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The in vitro fitness cost of antimicrobial resistance in Escherichia coli varies with the growth conditions. / Petersen, Andreas; Aarestrup, Frank Møller; Olsen, John Elmerdahl.

In: F E M S Microbiology Letters, Vol. 299, No. 1, 2009, p. 53-59.

Research output: Contribution to journalLetterResearchpeer-review

TY - JOUR

T1 - The in vitro fitness cost of antimicrobial resistance in Escherichia coli varies with the growth conditions

AU - Petersen, Andreas

AU - Aarestrup, Frank Møller

AU - Olsen, John Elmerdahl

PY - 2009

Y1 - 2009

N2 - The objective of this study was to investigate the influence of stressful growth conditions on the fitness cost of antimicrobial resistance in Escherichia coli BJ4 caused by chromosomal mutations and plasmid acquisition. The fitness cost of chromosomal streptomycin resistance increased significantly when the bacteria were grown under all stress conditions tested, while the cost in 1/3 Luria–Bertani was not significantly changed in a streptomycin+rifampicin mutant. The increase in the fitness cost depended in a nonregular manner on the strain/stress combination. The fitness cost of plasmid-encoded resistance on R751 did not differ significantly, and was generally less under stressful growth conditions than in rich media. The fitness cost associated with R751 with the multiple drug resistance cassette from Salmonella Typhimurium DT104 increased significantly only under stressful conditions at low pH and at high-salt concentrations. Strains with an impaired rpoS demonstrated a reduced fitness only during growth in a high-salt concentration. In conclusion, it was demonstrated that bacterial fitness cost in association with antimicrobial resistance generally increases under stressful growth conditions. However, the growth potential of bacteria with antimicrobial resistances did not increase in a straightforward manner in these in vitro experiments and is therefore probably even more difficult to predict in vivo.

AB - The objective of this study was to investigate the influence of stressful growth conditions on the fitness cost of antimicrobial resistance in Escherichia coli BJ4 caused by chromosomal mutations and plasmid acquisition. The fitness cost of chromosomal streptomycin resistance increased significantly when the bacteria were grown under all stress conditions tested, while the cost in 1/3 Luria–Bertani was not significantly changed in a streptomycin+rifampicin mutant. The increase in the fitness cost depended in a nonregular manner on the strain/stress combination. The fitness cost of plasmid-encoded resistance on R751 did not differ significantly, and was generally less under stressful growth conditions than in rich media. The fitness cost associated with R751 with the multiple drug resistance cassette from Salmonella Typhimurium DT104 increased significantly only under stressful conditions at low pH and at high-salt concentrations. Strains with an impaired rpoS demonstrated a reduced fitness only during growth in a high-salt concentration. In conclusion, it was demonstrated that bacterial fitness cost in association with antimicrobial resistance generally increases under stressful growth conditions. However, the growth potential of bacteria with antimicrobial resistances did not increase in a straightforward manner in these in vitro experiments and is therefore probably even more difficult to predict in vivo.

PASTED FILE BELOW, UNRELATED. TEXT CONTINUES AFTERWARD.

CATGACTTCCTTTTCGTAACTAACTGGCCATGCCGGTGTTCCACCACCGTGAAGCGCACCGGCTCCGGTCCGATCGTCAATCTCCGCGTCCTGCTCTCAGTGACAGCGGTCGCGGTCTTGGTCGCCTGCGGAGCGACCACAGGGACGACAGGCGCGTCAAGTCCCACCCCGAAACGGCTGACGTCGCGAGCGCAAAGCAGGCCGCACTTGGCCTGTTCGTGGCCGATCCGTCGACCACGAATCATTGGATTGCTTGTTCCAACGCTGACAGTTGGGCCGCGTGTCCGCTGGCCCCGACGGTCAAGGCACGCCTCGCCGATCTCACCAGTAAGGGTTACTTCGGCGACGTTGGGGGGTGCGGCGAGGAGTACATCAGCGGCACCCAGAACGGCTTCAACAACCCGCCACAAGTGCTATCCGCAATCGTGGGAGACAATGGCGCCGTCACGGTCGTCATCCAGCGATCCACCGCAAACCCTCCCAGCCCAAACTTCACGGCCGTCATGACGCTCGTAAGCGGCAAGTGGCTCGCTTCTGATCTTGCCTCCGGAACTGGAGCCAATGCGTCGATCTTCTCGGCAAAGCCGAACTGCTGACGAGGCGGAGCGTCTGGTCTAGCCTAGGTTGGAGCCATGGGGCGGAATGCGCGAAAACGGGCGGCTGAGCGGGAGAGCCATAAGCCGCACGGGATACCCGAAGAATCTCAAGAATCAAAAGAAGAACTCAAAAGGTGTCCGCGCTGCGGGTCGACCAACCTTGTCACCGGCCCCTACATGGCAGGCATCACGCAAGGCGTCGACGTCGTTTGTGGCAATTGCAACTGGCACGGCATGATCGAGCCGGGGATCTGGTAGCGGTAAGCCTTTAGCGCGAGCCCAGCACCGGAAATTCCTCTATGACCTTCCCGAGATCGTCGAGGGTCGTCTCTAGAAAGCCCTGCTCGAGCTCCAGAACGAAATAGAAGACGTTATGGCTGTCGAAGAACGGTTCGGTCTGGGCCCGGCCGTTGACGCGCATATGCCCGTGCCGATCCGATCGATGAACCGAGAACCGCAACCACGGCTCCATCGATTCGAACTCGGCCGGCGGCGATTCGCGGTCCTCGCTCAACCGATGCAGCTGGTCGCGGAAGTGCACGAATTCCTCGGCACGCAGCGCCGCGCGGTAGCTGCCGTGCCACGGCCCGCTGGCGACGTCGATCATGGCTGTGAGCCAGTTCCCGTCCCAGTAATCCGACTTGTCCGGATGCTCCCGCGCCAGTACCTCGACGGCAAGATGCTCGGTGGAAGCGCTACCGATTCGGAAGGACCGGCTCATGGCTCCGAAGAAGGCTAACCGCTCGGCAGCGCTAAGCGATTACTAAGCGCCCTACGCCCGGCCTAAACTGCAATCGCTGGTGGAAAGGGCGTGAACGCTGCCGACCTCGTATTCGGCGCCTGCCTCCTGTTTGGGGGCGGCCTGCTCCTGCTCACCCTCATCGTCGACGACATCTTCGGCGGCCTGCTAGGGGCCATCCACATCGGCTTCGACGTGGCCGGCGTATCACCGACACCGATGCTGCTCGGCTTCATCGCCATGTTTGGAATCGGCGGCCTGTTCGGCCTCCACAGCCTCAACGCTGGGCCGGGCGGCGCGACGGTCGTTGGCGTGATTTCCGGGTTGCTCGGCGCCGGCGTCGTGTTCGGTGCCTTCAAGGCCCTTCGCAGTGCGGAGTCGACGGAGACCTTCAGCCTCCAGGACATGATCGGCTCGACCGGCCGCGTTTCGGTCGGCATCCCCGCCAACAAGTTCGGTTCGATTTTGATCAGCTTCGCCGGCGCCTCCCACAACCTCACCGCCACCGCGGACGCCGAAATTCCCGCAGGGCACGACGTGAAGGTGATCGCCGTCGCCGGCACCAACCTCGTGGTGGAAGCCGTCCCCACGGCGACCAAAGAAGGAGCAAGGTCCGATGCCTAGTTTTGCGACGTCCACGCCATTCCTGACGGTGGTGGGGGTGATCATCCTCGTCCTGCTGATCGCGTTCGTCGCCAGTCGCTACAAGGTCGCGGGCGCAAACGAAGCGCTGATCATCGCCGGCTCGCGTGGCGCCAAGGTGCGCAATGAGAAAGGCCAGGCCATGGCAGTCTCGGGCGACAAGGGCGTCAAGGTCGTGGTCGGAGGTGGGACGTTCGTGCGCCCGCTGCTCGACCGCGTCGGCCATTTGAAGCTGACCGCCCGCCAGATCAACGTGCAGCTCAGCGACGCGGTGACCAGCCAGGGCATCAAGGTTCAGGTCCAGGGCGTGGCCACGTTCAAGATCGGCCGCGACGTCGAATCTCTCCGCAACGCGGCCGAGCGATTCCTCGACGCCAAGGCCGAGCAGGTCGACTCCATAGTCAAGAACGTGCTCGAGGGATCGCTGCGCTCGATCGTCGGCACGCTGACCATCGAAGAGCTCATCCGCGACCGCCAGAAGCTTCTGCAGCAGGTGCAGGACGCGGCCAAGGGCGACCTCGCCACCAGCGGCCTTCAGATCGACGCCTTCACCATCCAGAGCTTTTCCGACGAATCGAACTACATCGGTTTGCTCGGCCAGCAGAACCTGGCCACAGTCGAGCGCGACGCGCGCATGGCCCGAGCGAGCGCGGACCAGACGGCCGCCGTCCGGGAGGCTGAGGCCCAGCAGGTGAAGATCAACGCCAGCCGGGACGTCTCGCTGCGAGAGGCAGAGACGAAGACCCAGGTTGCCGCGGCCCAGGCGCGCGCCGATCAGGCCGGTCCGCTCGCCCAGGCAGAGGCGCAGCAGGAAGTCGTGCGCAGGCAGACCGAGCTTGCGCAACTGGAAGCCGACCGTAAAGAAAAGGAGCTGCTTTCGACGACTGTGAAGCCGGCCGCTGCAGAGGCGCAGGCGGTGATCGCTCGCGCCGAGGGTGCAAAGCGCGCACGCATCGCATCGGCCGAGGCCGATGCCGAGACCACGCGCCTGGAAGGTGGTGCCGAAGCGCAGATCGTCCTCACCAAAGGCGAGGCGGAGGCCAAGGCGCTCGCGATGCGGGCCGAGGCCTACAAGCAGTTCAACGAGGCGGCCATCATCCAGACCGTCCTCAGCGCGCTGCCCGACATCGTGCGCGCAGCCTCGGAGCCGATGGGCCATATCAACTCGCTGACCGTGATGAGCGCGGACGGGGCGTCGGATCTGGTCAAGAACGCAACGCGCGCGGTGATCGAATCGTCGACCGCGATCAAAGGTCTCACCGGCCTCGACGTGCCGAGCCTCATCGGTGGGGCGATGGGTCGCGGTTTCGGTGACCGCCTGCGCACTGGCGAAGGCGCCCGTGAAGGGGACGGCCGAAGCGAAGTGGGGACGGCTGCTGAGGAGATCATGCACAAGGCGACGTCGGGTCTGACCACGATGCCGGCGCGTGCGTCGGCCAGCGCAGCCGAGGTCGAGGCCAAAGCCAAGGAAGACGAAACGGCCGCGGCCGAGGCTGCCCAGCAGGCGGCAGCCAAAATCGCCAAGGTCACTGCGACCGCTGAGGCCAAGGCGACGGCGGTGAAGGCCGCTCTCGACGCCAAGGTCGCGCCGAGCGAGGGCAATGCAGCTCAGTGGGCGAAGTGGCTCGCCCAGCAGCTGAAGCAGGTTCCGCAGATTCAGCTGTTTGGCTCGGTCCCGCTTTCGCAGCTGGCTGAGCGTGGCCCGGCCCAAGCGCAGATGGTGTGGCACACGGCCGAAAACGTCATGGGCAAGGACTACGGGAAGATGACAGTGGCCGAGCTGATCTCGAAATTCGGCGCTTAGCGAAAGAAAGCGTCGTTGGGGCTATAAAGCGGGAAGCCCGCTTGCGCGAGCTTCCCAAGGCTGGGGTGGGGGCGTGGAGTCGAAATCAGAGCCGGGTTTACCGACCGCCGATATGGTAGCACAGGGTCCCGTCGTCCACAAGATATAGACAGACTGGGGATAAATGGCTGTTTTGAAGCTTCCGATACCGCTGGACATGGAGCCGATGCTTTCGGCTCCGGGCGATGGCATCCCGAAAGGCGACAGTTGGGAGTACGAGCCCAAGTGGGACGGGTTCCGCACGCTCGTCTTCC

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KW - Stress

KW - Antimicrobial resistance

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JO - F E M S Microbiology Letters